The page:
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Making lots of guitars in the Northwest
Tacoma Guitar Co.
© Frank Ford, 7/7/01; Photos by FF, 7/6/01, also by Bryan Galloup & Julius Borges, as noted

This photo is from the Tacoma Guitars Web site.

Only a few years old, the Tacoma Guitar factory has become the third largest volume produce of acoustic guitars in the country. I took a side trip with some G.A.L. members during the convention in July to visit the plant.

Here's our little group, left to right: Dan Erlewine, Annie Prefontaine, me, Julius Borges and Bryan Galloup.

Our guide for the day, and prduct development manager at Tacoma Guitars, Terry Atkins. Terry is a player, and passionate about guitars (aren't we all?)

Like many other builders, the folks here at Tacoma reserve some of their most interesting materials for special projects. This koa guitar makes a fine impression when visitors walk into the office.

This is a big industrial building, and all the wood processing and manufacturing takes place in one huge room.

The owners of Tacoma guitars operate a sawmill and a piano soundboard factory in adjacent buildings, so there's no lack of heavy wood handling equipment. In fact, they actually manufacture their own big band saw blades from raw steel stock, cutting the teeth, hardening, etc.

It's not exactly quiet in here, but the high roof line helps mitigate the typical industrial woodworking noises.

Heavy lumber comes in here at the far end of the building to be cut into neck blanks, backs and sides, and the various other guitar component parts.

This is a view back toward the guitar assembly area. Sixty woodworkers, instrument builders and finishers make nearly 50 guitars a day here!

Once they are cut to dimension the backs, sides and neck blocks are stored for a while to acclimate before use.

It takes a tall fork lift to get up there, and entire pallets of wood are used every week.

Here's one of the infamous robot wood munchers, hard at work making bridges. This computer controlled (CNC) machine works to incredibly tight tolerances, and automatically carves intricate parts, changing its own cutter heads and bits as required for the individual job. It takes a skilled programmer and operator to keep this big fellow running smoothly. Four of these machines run full time, making bridges, necks and interior components such as neck blocks and braces.

The backs and tops are "jointed" on a simple old fashioned shaper. This is the kind of job that could be done with precision on the CNC machine, but a hand operator can do just as good a job much faster.

The quality of the joint is checked on a light table to make sure the parts fit tightly.

Nobody seems to know how old this glue-up fixture is. It's monstrously heavy and solid - one of those old time tools that was really built to last!

Check it out. Heavy as it is, the entire assembly rotates smoothly on a big axle. The operator steps on a foot pedal to release it, and turn it to one of four work surfaces.

Right behind, there's a big rack of joined tops and backs, ready to be sanded to thickness.

This Timesaver sander makes quick work of the job. Fast as the pieces are loaded on the moving belt, they plop out the back end, reduced to uniform thickness for their respective instruments.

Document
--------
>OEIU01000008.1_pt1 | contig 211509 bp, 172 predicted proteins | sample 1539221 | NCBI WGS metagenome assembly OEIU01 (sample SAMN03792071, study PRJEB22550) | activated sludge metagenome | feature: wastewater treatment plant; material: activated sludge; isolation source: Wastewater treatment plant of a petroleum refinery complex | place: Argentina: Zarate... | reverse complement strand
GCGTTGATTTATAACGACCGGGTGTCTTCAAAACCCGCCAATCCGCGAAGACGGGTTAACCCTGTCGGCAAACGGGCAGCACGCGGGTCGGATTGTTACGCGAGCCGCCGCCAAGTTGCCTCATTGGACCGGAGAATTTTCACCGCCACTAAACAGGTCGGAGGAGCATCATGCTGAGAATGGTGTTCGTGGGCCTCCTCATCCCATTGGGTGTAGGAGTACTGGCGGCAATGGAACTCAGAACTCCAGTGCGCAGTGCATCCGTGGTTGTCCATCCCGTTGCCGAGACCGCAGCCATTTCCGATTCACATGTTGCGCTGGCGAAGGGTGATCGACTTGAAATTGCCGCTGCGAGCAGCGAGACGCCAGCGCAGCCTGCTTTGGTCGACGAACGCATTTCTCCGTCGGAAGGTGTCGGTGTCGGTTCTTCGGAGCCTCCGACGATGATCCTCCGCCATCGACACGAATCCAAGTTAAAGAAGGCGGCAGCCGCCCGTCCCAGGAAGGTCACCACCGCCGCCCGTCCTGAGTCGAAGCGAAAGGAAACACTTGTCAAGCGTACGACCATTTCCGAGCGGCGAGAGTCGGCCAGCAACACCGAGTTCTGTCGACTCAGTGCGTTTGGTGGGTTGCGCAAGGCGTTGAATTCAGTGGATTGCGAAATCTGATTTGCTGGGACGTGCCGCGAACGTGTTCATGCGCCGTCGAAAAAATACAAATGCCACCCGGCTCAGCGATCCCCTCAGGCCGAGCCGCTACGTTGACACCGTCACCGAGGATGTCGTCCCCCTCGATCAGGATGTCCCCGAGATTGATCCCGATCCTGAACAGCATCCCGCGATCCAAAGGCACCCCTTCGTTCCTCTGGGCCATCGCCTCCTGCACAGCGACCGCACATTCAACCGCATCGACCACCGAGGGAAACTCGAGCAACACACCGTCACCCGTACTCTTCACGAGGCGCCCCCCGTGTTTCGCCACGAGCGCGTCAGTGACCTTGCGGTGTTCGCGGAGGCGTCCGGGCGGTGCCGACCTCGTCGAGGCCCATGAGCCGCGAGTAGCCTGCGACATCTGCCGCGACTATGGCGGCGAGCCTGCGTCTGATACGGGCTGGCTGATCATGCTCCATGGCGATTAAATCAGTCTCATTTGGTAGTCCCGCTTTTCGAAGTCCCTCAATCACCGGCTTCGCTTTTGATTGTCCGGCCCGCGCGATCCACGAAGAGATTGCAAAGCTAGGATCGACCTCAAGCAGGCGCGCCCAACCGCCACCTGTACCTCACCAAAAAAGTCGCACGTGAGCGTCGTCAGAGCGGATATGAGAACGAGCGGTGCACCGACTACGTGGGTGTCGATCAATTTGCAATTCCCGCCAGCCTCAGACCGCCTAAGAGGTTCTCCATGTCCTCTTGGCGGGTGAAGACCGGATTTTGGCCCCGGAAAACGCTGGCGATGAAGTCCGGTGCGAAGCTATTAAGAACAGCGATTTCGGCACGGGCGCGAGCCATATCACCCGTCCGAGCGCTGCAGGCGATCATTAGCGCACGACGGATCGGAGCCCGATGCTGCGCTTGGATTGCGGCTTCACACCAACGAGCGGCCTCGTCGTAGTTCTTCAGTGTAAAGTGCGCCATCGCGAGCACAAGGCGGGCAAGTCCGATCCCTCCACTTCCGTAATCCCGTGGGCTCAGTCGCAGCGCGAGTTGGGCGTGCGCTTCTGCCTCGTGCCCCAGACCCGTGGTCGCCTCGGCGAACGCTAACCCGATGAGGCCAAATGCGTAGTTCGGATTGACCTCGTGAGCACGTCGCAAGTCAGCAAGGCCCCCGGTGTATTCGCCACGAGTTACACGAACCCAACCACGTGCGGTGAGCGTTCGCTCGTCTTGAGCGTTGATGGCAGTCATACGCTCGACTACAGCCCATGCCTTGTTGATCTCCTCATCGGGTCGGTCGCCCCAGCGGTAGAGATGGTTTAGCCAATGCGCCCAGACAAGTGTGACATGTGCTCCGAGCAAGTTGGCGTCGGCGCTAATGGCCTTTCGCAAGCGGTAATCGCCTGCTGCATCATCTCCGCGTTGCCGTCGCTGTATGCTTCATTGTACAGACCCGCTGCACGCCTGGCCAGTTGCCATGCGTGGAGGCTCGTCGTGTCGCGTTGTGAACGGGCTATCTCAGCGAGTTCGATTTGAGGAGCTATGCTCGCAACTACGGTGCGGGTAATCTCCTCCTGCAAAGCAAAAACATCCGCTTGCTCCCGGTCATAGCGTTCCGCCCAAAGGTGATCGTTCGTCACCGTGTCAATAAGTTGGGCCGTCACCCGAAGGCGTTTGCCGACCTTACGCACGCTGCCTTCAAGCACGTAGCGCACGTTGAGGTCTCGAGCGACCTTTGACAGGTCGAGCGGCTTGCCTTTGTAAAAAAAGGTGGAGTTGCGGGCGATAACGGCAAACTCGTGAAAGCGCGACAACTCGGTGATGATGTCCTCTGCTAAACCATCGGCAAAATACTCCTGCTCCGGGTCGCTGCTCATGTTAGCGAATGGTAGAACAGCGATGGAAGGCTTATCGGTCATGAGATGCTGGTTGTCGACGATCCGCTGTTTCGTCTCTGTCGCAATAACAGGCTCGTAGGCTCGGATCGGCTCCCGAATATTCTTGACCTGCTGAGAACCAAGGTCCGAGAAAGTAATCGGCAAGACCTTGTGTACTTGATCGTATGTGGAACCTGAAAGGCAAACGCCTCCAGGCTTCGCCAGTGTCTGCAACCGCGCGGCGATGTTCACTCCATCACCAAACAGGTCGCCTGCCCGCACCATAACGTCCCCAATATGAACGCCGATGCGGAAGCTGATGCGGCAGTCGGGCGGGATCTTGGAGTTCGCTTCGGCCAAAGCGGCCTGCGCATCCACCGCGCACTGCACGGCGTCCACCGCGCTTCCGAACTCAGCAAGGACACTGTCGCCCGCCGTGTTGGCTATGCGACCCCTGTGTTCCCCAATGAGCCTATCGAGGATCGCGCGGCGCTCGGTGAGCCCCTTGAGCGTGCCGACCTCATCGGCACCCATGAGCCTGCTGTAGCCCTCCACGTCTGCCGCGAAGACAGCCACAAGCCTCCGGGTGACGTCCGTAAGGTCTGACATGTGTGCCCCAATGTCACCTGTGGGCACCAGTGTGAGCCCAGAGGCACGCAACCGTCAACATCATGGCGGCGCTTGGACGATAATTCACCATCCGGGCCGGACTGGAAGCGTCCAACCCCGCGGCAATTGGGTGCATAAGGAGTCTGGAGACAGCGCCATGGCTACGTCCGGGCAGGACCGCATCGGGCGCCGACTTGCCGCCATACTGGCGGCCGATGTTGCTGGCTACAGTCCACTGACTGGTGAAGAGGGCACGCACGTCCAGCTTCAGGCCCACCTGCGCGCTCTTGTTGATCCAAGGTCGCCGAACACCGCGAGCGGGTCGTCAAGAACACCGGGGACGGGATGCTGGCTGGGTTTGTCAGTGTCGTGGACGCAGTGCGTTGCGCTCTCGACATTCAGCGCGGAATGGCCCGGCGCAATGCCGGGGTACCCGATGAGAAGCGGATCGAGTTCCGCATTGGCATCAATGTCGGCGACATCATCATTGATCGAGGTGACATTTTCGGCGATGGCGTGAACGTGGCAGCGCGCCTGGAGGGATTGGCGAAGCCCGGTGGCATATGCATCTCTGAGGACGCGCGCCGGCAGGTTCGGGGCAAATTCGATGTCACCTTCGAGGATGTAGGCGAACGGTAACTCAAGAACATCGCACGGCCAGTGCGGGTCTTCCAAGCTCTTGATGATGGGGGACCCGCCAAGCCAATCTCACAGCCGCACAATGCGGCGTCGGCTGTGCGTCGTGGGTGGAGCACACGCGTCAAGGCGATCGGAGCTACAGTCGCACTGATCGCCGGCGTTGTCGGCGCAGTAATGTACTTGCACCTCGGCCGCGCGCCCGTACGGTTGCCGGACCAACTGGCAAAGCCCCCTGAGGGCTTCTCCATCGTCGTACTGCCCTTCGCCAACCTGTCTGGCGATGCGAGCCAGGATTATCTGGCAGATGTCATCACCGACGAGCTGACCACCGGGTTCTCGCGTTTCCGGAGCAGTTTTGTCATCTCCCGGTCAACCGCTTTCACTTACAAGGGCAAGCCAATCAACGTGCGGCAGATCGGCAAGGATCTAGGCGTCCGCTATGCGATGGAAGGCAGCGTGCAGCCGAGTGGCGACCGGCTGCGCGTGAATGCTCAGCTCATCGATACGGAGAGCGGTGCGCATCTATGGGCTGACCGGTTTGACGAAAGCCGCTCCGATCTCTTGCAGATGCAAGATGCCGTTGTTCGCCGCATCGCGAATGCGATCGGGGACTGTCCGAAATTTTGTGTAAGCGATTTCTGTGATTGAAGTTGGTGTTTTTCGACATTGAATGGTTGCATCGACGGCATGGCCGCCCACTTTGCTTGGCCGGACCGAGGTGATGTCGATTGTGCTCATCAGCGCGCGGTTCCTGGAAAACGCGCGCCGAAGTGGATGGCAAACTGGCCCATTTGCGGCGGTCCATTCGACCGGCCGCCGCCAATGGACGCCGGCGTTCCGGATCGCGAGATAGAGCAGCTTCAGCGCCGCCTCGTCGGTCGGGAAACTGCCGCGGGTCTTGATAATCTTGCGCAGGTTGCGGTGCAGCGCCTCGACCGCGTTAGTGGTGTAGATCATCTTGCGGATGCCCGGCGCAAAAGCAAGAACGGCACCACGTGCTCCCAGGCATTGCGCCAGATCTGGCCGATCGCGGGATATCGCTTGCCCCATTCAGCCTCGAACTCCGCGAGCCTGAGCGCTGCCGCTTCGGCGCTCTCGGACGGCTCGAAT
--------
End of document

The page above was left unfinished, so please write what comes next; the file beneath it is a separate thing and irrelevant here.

Soundhole rings are routed on these two mill-drill machines. Notice the big safety guards. I'll bet OSHA likes them!

The cutter head. There's one for each soundhole pattern.

A braced top. Notice the big black patch. This top is one with the unique Tacoma teardrop soundhole shape, and the black material serves as interior reinforcement for the delicate spruce.

Here, some brace material is being finished up on a belt sander. The basic shapes were cut on the CNC, and the sander cleans up and bevels the edges.

Some of the tiny interior braces, such as these back reinforcement strips, are cut by a computer controlled laser.

Braces are sorted for delivery to the appropriate work stations.

Some glue for the top braces of a "conventional" style guitar.

Braces are located by means of simple jigs and templates, and then the top is closed on the vacuum press. In the low vacuum, water is extracted from the glue, and atmospheric pressure squeezes the parts together. Vacuum gluing is the way to cut down on clamping time without sacrificing quality.

I particularly enjoyed the side bending area. Tacoma makes lots of different instruments with different body sizes and shapes, so there are lots of side bending rigs. This one is for mandolins, which have a complex shape and a one piece side that is bent all at once on this heated aluminum form.

But, the cutaway guitar bending operation is the most exiting. Just look at this fancy aluminum rig.

Hanging above the heated bending form is a water container.

To ease the sharp bends, water is released into the hot mold, exiting as steam through these holes.

That's a sharp bend, so the side gets a "prebend" before it goes into the hot bender.

Basically folded over a hot roller and protected by a steel sheet, the side gets a "J" bent in just the right place.

Then the side will fit into the mold without breaking.

As the sides pieces are run in, the wood is heated from both sides and held rigid as it accepts its new shape.

And, out comes that steam!

Cutting the side to exact length can be a tricky job to do by hand, so Tacoma has a special cutoff machine right at hand. The freshly bent side clamps right in place,

and the entire mold section slides past two nasty looking carbide cutoff blades.

Gluing the neck and end blocks in a Papoose.



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